Iriemimen Oniha & Sergei Burbank
photo credit: Erica Parise

One of the things I enjoyed the most about this production was the way the playwright really hit home the idea that we think we know a person, or even the politicians that we are voting for...but we really don't. We know what we see on tv or read somewhere - but what goes on behind closed doors? And behind the doors of the people themselves? With all of McReele's smooth talking and articulate diatribes on how he could better Delaware, there is something about him that seems too polished, and yet what he says seems to make sense. He shows how easy it is for us to get carried away with an idea of a man - or what we think the man is - even if we spend hours alone with him. This is a play that makes you walk away really thinking - and not just about politics, either, but about the relationships you have with people every day and the trust that you give...and the willingness we have to give that trust away even when a little voice says we should know better.

Burbank played the role well, however there was an element to his work that seemed to be forecasting what we were going to find out later on. I never really trusted him, partially because he was so cock-sure of himself throughout the whole play. I never saw much humility in him. One is walking into the play with knowledge that something about McReele isn't so real, and the name of the play is very much a commentary on what the title character is not. That said, I think the actor did a good job and I enjoyed his performance - but I have questions about some of the choices that were made in his constantly moving and gesturing; it took me away from some of the fine work he was doing.

McCullouch did a fine job. He was constantly in the moment with his fellow actors, and believable as a man trying to make change happen in a positive way - and then not know how to get off the train once it derailed. I really enjoyed the scene with Oniha toward the end, it was played simply and his reaction to her news was so believable. I had serious problems with his relationship with Bosita, however; I never bought their relationship. There wasn't any chemistry between them that I could see, and I never believed that they really loved each other that much enough to make their separation all that tragic.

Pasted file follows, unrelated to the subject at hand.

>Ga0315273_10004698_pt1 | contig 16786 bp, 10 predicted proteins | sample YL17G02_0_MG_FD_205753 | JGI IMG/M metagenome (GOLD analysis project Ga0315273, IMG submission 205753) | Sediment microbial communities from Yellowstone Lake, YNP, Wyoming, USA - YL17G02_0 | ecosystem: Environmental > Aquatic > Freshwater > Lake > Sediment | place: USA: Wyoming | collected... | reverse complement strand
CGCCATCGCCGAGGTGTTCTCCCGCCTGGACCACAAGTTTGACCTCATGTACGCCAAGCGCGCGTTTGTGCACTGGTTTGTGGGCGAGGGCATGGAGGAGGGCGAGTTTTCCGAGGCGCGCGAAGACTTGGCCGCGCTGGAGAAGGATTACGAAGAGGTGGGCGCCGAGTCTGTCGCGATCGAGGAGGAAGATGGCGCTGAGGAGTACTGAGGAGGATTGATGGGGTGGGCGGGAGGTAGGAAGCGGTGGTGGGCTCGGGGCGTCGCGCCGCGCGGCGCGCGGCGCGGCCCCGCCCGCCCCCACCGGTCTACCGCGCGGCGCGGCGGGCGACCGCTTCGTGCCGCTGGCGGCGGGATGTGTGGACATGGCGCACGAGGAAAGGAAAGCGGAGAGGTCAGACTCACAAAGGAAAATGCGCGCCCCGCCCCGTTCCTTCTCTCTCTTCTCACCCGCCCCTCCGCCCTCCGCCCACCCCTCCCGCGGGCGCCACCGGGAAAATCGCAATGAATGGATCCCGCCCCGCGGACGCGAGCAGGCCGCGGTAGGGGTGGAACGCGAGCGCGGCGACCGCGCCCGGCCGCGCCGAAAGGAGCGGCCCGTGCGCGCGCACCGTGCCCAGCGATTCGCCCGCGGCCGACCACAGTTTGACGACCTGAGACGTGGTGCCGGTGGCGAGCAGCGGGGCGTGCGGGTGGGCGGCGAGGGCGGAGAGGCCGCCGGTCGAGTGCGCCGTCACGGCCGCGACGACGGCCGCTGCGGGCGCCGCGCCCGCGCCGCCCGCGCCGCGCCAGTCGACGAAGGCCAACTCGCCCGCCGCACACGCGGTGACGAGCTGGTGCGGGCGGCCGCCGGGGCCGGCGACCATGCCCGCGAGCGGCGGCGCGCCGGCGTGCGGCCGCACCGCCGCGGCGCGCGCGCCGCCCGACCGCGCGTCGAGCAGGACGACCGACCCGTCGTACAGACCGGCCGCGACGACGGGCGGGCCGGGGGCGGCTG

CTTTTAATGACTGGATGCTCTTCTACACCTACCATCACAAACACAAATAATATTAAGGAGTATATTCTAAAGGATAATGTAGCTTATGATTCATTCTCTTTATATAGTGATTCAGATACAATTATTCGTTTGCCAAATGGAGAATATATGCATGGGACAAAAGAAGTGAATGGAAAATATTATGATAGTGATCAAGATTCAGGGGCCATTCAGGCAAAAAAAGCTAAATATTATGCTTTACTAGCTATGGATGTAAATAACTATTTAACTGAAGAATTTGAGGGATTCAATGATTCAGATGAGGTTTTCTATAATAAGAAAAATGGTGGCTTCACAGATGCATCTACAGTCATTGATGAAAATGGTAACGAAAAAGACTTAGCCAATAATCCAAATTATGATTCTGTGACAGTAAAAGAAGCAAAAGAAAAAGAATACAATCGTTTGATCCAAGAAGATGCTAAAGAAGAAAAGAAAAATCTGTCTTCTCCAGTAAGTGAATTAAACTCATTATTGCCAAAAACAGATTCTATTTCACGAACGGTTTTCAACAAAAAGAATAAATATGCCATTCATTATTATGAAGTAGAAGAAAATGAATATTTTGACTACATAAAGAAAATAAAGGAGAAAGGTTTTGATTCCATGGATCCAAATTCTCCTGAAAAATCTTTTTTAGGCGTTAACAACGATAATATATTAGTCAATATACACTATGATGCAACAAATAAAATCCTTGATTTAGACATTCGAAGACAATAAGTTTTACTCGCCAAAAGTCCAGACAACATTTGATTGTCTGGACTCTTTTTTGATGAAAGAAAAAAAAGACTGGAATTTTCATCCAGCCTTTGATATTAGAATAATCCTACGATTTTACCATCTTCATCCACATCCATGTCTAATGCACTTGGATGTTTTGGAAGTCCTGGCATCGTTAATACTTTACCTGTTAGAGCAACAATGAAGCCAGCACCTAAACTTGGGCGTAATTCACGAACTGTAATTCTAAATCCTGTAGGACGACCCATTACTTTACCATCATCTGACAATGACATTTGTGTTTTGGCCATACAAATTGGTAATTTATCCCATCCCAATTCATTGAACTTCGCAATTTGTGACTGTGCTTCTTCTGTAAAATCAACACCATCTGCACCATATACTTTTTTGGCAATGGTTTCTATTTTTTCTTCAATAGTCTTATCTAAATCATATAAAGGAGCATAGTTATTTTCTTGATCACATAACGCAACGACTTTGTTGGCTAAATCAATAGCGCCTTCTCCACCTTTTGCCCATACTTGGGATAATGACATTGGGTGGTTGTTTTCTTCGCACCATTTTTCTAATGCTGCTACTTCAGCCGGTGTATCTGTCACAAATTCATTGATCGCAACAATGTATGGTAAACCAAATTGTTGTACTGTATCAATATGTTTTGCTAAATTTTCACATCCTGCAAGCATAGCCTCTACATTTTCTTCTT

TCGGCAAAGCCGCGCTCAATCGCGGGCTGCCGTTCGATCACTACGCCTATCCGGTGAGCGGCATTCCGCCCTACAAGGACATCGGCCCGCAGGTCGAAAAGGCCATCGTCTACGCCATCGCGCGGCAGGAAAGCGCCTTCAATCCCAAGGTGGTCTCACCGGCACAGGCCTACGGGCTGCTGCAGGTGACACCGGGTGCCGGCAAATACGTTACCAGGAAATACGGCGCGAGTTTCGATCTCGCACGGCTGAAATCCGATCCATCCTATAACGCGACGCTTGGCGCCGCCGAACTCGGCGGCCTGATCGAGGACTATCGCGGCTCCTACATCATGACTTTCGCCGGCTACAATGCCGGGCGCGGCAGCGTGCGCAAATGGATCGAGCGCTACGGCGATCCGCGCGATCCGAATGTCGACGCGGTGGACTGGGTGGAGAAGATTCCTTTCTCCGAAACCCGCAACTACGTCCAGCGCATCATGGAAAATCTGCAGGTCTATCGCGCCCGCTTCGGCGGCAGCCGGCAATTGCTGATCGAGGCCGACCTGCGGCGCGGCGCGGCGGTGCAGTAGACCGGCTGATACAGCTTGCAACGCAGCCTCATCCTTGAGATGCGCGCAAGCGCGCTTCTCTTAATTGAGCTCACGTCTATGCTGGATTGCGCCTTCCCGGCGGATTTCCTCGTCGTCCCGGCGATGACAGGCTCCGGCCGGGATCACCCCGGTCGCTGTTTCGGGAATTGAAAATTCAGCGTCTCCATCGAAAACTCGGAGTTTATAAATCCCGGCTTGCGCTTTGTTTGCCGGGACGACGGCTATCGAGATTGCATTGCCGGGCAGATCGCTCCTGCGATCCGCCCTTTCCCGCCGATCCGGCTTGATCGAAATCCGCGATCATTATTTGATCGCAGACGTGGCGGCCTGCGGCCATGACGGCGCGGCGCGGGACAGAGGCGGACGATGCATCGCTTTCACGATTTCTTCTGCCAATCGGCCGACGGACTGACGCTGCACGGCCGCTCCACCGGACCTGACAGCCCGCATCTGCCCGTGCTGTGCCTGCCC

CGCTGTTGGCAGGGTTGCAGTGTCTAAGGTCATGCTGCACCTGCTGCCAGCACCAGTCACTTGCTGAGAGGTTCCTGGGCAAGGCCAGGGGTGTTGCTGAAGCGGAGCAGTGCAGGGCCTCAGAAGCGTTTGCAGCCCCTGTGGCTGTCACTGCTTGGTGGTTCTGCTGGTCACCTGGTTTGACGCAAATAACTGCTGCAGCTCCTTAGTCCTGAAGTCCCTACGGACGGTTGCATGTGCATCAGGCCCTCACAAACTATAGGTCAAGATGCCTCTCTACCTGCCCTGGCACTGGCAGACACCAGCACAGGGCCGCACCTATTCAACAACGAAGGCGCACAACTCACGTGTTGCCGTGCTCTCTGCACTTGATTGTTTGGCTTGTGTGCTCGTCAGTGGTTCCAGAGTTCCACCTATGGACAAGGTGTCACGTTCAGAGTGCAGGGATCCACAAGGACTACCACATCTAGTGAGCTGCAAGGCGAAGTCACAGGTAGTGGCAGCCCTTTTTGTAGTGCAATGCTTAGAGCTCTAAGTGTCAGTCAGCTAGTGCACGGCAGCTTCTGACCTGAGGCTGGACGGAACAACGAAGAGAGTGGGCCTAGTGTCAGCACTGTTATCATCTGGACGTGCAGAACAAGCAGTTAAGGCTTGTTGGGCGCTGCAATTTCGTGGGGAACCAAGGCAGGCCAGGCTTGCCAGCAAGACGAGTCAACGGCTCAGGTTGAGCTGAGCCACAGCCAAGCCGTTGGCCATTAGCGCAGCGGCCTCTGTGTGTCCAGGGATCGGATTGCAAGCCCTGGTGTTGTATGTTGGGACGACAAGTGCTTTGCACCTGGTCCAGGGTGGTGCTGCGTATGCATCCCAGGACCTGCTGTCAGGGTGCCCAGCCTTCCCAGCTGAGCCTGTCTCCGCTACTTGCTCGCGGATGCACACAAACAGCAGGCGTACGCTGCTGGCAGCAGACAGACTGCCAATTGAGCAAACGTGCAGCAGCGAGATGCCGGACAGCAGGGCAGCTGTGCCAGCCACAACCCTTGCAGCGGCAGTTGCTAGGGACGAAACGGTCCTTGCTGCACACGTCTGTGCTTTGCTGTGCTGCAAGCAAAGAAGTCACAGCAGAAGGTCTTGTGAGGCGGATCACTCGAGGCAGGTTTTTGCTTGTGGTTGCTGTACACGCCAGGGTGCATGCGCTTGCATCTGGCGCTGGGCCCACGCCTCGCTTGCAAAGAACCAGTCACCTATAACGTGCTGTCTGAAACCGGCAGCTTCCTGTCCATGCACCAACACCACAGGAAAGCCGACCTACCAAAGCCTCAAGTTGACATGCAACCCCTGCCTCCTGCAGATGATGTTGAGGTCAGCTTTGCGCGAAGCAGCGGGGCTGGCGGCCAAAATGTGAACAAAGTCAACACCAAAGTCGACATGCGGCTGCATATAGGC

Roy Clary was a joy to watch, playing three different roles: the father of the murdered teen; the Democrat Party man; and the Republican Senator that McReele was running against. His ability to create three separate characters that were all very believable and very different was wonderful.

Director Leah Bonvissuto's use of the set was fantastic. I felt the staging was very natural, and I loved that they created complete scenes and defined where people where with the movement of a couple of chairs and a rolling cart. The lighting (Terry Alan Smith) really added depth and dimension to the production, making an already interesting set design even more diverse.

Before you go off to the polls this election year, I suggest you catch a performance of McReele - it runs through Saturday, October 25th at the Richmond Shepard Theatre. It might make you think about many things, and not all of them will be politics.

Conflict of Interest Theatre Company presents
Stephen Belber's
October 8-25, 2008 (Tue-Sat @8pm; Sun @2pm)
Richmond Shepard Theater

Tickets are $15 and are now available online at or by calling 212-352-3101.

Richmond Shepard Theater | 309 East 26th Street | Manhattan

1 comment:

Mark said...

Sounds like a great show! Will try to catch it. Fabulous, detailed write up and you didn't miss a trick. You critique, but praise the good moments. Very encouraging. Keep up the good work!